The American shorthair: a historic breed with Mayflower origins. Skilled mousers from Europe, they controlled rodents during the transatlantic voyage. Recognized in 1966.
The American Curl: distinctive backward-curled ears due to a genetic mutation. Discovered in the 1980s, breeders selectively bred for the trait. Dominant gene inheritance.
Bengal cat: U.S. breed from leopard cat cross in the 1970s. Influenced by Abyssinian, American shorthair, and Egyptian Mau. Retains leopard-like markings.
Exotic Shorthair: American breed resembling a Persian with a shorter coat and round face. Easier to groom but shares traits and breed standards with Persians.
Maine Coon: Gentle giant of American cat breeds. Originated in Maine, known for large size, easygoing nature, and medium-length fur. Easy to care for with weekly grooming.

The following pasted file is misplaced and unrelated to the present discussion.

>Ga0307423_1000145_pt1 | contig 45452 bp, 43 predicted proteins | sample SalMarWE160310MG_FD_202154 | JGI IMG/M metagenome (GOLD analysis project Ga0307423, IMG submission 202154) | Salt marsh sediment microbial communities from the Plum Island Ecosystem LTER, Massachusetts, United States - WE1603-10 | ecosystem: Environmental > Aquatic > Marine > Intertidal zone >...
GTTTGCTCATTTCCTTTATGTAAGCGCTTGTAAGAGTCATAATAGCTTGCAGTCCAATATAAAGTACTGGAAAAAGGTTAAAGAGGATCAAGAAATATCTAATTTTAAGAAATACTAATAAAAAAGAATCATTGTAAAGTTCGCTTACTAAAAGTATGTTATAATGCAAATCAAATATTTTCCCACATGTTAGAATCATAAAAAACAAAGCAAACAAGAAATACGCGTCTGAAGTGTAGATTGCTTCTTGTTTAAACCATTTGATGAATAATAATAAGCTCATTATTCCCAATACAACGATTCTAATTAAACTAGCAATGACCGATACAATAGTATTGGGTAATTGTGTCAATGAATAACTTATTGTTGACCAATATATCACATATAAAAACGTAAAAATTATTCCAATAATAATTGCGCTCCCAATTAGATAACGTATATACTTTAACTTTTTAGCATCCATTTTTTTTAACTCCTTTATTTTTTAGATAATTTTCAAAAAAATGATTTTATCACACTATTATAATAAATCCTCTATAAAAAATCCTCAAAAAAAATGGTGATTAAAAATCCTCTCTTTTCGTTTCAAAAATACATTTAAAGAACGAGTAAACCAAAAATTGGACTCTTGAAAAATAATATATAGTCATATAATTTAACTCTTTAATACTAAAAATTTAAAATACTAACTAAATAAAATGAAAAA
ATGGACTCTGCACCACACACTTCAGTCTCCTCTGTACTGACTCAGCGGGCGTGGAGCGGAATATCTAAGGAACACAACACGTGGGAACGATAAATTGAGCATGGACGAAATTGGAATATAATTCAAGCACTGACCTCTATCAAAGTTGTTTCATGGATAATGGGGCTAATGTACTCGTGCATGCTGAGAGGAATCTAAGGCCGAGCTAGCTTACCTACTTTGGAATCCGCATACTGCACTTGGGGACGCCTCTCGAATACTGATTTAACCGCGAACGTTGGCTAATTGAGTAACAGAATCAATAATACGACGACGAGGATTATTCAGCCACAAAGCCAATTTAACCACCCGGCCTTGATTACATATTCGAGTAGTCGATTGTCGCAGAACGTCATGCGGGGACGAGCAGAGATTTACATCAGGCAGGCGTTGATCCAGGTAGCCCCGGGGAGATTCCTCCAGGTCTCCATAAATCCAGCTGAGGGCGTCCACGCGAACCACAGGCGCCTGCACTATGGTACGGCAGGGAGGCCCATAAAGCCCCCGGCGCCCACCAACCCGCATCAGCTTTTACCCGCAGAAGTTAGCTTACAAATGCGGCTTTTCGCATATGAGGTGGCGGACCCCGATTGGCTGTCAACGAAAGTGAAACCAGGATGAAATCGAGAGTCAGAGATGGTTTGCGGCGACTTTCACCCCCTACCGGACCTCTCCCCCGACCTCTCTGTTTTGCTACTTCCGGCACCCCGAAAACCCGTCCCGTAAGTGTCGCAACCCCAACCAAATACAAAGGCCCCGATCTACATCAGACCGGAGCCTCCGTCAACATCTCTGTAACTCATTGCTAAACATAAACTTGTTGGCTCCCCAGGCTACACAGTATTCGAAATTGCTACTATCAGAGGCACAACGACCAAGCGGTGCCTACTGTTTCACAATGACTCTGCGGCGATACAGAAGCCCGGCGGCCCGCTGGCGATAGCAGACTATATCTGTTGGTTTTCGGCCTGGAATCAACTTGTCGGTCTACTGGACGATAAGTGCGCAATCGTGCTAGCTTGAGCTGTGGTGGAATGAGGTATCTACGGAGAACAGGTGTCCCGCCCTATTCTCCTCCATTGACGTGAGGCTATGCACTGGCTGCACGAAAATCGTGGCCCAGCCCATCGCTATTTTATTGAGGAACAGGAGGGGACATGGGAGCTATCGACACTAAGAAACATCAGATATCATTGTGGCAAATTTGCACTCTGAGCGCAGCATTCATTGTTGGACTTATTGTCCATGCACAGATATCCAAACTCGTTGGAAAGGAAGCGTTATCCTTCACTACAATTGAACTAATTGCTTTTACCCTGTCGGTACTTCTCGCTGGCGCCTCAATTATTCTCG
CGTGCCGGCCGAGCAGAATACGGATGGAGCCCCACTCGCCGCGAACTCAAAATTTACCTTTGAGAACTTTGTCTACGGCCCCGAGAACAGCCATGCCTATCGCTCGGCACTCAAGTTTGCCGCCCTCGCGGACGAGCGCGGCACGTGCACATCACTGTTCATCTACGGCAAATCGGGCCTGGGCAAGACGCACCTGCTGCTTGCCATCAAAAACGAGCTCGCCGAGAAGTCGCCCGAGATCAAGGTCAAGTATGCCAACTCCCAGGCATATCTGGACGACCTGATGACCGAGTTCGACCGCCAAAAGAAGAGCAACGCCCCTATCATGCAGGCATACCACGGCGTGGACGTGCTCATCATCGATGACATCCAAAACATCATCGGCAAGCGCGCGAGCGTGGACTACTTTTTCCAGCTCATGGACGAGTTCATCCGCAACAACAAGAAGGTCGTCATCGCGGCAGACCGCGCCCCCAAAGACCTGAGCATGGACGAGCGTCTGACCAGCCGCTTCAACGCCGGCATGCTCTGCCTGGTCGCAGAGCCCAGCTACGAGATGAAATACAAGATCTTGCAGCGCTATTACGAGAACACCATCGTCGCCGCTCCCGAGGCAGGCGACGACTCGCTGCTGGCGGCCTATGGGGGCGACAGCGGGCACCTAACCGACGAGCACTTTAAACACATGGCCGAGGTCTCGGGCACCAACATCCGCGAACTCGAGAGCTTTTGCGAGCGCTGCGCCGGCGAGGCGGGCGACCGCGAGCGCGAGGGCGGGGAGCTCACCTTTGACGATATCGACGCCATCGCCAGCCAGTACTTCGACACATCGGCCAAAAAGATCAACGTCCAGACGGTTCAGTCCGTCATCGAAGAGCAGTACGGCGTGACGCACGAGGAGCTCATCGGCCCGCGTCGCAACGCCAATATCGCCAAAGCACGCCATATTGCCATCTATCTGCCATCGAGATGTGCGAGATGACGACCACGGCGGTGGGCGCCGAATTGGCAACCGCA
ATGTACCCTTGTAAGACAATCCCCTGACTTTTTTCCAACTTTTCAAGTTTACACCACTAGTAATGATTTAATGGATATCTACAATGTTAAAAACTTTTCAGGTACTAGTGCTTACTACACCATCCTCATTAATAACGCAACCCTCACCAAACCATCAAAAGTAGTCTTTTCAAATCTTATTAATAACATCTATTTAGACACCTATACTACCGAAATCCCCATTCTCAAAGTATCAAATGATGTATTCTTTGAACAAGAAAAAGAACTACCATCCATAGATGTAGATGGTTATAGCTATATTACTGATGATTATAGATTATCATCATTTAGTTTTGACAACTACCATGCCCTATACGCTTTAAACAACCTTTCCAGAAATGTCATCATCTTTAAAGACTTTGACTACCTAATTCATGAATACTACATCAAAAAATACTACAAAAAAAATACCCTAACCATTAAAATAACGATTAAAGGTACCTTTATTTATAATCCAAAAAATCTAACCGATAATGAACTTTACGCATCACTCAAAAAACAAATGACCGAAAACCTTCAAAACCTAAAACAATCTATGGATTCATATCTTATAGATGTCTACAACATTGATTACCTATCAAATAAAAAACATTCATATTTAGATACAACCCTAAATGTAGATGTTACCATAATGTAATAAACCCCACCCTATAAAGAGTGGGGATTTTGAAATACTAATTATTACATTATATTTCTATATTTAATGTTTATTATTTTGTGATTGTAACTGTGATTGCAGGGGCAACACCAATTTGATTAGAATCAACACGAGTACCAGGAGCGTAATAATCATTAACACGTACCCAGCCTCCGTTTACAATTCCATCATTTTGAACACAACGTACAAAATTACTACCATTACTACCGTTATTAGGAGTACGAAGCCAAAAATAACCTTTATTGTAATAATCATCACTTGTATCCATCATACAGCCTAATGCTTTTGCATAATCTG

Ragdoll: Affectionate California breed. Developed in the 1960s. Friendly and enjoys human interaction. Goes limp when carried.
Balinese: Longhaired version of Siamese. Gene mutation led to the development of this American breed. Selective breeding refined traits. Luxurious coat.
American breed with curly coat due to genetic mutation. Developed with Persian, British Shorthair, and Exotic Shorthair crosses. Sweet, mellow, and sociable with people and pets.
American breed resembling a black panther. Affectionate and sociable companion. Developed in Kentucky using black American Shorthair and sable Burmese cats. All-black with gold or copper eyes.
Resembles a wild bobcat, originated from crossing bobcat with domestic cat. Playful and affectionate, larger than average house cat.
Resembles the ocelot, intentional breeding for spots and stripes. Early version meant to be Siamese with Abyssinian coloring. Resulted in a cat with both stripes and spots resembling an ocelot.